Singapore team uses AI to screen for glaucoma

2 min read

Artificial intelligence is being used to screen for glaucoma, a group of eye diseases that can cause vision loss and blindness through damage to the optic nerve at the back of the eye.

screen for glaucoma
TTSH’s Dr Leonard Yip (left) and NTU Singapore’s Assoc Prof Wang Lipo led a team to develop a novel method that uses AI to screen for glaucoma (Credit: NTU Singapore)

Scientists from Nanyang Technological University, Singapore (NTU Singapore), in collaboration with clinicians at Tan Tock Seng Hospital (TTSH), Singapore developed the AI-enabled method which uses algorithms to differentiate optic nerves with glaucoma from those that are normal. This is done by analysing ‘stereo fundus images’, multi-angle 2D images of the retina that are combined to form a 3D image.

When tested on stereo fundus images from TTSH patients undergoing expert examination, the AI method yielded an accuracy of 97 per cent in diagnosing glaucoma.


Glaucoma is usually asymptomatic until latter stages, when prognosis is poor. It is the principal cause of irreversible blindness worldwide and, in tandem with the rapid growth of the ageing population, is expected to affect 111.8 million people globally by 2040.

The automated glaucoma diagnosis method developed by NTU and TTSH, described in a study published in Methods in June 2021, could potentially be used in less developed areas where patients lack access to ophthalmologists, said the scientists.

Associate Professor Wang Lipo from the NTU School of Electrical and Electronic Engineering and lead author of the study said: “Through a combination of machine learning techniques, our team has developed a screening model that can diagnose glaucoma from fundus images, removing the need for ophthalmologists to take various clinical measurements…for diagnosis.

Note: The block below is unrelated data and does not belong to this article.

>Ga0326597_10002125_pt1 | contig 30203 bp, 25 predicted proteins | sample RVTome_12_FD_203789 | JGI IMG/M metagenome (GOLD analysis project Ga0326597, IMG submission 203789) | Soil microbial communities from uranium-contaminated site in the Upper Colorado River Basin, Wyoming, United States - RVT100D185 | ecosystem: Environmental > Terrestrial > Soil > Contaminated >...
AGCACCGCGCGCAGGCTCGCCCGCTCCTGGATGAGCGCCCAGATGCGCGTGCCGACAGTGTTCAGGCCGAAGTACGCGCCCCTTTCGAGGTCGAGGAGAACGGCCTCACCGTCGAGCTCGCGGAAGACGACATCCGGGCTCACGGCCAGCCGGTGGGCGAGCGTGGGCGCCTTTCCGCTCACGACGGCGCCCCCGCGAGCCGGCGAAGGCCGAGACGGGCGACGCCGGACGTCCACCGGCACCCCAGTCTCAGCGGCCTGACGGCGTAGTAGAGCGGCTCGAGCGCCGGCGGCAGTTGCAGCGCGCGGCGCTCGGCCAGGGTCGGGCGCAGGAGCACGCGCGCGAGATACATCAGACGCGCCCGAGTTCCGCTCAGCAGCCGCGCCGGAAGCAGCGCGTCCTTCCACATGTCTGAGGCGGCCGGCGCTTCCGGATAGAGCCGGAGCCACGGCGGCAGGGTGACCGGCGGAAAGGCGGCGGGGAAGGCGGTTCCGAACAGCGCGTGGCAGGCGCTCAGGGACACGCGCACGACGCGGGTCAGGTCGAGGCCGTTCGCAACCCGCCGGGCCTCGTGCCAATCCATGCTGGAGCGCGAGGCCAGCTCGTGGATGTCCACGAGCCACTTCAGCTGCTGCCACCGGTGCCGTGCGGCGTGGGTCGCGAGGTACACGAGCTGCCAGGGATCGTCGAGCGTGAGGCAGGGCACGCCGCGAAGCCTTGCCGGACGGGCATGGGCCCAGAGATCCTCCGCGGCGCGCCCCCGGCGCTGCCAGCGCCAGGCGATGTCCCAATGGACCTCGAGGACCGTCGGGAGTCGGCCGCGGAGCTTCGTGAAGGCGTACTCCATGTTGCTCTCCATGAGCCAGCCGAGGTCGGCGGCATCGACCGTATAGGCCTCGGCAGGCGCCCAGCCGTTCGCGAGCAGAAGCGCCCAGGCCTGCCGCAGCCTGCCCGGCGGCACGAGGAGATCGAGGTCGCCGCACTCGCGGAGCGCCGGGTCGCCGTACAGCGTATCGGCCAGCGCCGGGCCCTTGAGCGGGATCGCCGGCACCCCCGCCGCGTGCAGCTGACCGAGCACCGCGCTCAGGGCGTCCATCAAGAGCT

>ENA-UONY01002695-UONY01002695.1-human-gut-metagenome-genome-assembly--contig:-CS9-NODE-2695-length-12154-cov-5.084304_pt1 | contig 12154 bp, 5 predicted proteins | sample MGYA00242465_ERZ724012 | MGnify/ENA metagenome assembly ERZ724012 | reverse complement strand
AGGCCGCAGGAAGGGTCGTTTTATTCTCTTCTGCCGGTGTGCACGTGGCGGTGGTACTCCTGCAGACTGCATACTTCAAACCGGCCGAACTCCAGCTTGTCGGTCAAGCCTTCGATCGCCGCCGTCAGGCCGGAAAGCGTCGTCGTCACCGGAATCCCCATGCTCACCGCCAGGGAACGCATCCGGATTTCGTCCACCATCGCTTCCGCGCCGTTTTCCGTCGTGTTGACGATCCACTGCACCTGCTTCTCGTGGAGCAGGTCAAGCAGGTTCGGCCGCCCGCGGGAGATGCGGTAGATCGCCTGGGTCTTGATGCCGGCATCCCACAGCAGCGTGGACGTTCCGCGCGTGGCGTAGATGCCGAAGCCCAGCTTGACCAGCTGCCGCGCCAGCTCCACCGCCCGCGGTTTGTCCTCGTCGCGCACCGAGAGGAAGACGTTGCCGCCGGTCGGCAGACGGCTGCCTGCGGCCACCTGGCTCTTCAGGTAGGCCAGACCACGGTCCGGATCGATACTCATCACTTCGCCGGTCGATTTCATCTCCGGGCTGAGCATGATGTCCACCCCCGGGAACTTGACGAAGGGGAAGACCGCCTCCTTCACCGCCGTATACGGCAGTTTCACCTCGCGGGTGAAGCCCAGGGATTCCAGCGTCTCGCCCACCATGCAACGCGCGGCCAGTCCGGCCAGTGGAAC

"The ease of use of our robust automated glaucoma diagnosis approach means that any healthcare practitioner could make use of the system to help in glaucoma screening. This will be especially helpful in geographical areas with less access to ophthalmologists.”

The automated glaucoma diagnostic system uses algorithms to analyse stereo fundus images taken as pairs by two cameras from different viewpoints. These 2D ‘left’ and ‘right’ images of the fundus help to form a 3D view when combined.

Using two images ensures that if one image is poor quality, the other image can usually compensate and the system can maintain its performance, the scientists said.

The set of algorithms is made up of a deep convolutional neural network and an attention-guided network. The former mimics the human brain’s biological process to adapt to learning new things, while the attention-guided network imitates the brain’s manner of selectively focusing on a few relevant features, such as the optic nerve head region in the fundus images.

The outputs from these two components are then fused together to generate the final prediction result.

To test their algorithms, the scientists reduced the resolution of 282 fundus images (70 glaucoma cases and 212 healthy cases) taken of TTSH patients during their eye screening, before training the algorithms with 70 per cent of the dataset.

To generate more training samples, the scientists also applied image augmentation – a technique that involves applying random but realistic transformations, such as image rotation – to increase the diversity of the dataset used to train the algorithms, which enhances the algorithms’ classification accuracy.

The team then tested their screening method on the remaining 30 per cent of the patient images and found that it had an accuracy of 97 per cent in correctly identifying glaucoma cases.

“Excellent and stable performance is especially important in medical diagnosis, and this study has shown that our model of combining deep convolutional neural network with attention mechanisms has resulted in a reliable and efficient AI-enabled screening approach for glaucoma,” said Prof Wang.